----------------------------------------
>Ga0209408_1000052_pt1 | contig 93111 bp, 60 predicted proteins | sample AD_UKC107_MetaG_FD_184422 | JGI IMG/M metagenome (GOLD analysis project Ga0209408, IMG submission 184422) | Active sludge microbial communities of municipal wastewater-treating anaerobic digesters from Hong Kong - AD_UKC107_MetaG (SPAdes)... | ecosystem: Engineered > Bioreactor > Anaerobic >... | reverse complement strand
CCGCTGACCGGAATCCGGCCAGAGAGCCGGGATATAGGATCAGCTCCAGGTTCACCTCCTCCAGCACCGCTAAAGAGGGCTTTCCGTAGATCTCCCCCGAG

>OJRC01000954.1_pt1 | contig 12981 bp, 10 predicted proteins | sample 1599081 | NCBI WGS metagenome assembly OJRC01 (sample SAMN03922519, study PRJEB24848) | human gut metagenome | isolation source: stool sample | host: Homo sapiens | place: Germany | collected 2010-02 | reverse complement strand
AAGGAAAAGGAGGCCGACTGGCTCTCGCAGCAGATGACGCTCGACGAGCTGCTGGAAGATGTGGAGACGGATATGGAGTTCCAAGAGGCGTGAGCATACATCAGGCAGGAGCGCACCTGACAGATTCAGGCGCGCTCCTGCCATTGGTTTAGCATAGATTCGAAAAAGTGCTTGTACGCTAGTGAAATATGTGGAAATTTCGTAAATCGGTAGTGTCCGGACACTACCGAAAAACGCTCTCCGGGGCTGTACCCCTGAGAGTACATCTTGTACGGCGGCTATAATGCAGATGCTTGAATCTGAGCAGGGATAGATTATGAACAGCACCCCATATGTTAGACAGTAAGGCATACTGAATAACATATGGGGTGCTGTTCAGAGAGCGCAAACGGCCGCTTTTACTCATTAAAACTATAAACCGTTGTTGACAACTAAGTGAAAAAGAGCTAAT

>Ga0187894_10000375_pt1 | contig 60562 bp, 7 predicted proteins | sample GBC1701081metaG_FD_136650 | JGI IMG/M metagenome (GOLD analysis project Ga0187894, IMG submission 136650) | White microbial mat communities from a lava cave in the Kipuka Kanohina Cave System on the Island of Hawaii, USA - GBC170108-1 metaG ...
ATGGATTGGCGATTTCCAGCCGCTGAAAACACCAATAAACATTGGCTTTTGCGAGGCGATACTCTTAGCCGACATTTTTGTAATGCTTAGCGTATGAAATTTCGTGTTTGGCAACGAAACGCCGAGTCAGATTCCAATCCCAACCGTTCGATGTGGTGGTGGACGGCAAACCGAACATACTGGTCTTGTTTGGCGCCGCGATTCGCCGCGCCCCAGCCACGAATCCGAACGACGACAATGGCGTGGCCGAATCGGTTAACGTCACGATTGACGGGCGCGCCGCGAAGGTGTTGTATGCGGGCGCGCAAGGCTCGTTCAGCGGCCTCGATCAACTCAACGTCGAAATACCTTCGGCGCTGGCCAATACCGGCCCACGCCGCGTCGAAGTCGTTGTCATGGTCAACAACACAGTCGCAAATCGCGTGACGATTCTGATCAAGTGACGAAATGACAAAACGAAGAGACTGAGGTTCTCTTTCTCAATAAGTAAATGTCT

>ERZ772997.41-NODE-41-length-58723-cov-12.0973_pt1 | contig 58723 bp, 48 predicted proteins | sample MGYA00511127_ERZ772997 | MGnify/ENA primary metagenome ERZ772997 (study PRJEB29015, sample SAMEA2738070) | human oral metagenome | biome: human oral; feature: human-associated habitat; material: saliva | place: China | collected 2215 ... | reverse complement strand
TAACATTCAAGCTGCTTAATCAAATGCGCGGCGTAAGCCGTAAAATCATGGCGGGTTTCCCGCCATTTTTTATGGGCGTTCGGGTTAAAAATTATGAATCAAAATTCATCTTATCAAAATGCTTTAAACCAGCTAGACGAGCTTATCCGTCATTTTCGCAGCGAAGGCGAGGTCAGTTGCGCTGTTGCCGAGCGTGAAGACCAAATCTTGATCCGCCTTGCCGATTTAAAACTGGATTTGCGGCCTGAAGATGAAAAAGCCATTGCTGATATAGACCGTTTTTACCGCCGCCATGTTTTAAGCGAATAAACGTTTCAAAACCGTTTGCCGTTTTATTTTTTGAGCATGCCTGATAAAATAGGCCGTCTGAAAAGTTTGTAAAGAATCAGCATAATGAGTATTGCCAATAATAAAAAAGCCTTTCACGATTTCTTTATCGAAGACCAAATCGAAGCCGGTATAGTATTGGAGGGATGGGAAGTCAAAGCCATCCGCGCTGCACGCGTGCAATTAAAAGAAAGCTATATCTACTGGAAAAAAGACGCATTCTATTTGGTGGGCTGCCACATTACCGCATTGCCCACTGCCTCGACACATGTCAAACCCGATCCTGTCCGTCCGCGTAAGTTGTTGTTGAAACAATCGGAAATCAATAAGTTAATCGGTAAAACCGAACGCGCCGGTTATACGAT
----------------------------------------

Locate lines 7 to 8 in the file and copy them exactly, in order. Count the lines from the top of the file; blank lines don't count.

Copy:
>ERZ772997.41-NODE-41-length-58723-cov-12.0973_pt1 | contig 58723 bp, 48 predicted proteins | sample MGYA00511127_ERZ772997 | MGnify/ENA primary metagenome ERZ772997 (study PRJEB29015, sample SAMEA2738070) | human oral metagenome | biome: human oral; feature: human-associated habitat; material: saliva | place: China | collected 2215 ... | reverse complement strand
TAACATTCAAGCTGCTTAATCAAATGCGCGGCGTAAGCCGTAAAATCATGGCGGGTTTCCCGCCATTTTTTATGGGCGTTCGGGTTAAAAATTATGAATCAAAATTCATCTTATCAAAATGCTTTAAACCAGCTAGACGAGCTTATCCGTCATTTTCGCAGCGAAGGCGAGGTCAGTTGCGCTGTTGCCGAGCGTGAAGACCAAATCTTGATCCGCCTTGCCGATTTAAAACTGGATTTGCGGCCTGAAGATGAAAAAGCCATTGCTGATATAGACCGTTTTTACCGCCGCCATGTTTTAAGCGAATAAACGTTTCAAAACCGTTTGCCGTTTTATTTTTTGAGCATGCCTGATAAAATAGGCCGTCTGAAAAGTTTGTAAAGAATCAGCATAATGAGTATTGCCAATAATAAAAAAGCCTTTCACGATTTCTTTATCGAAGACCAAATCGAAGCCGGTATAGTATTGGAGGGATGGGAAGTCAAAGCCATCCGCGCTGCACGCGTGCAATTAAAAGAAAGCTATATCTACTGGAAAAAAGACGCATTCTATTTGGTGGGCTGCCACATTACCGCATTGCCCACTGCCTCGACACATGTCAAACCCGATCCTGTCCGTCCGCGTAAGTTGTTGTTGAAACAATCGGAAATCAATAAGTTAATCGGTAAAACCGAACGCGCCGGTTATACGAT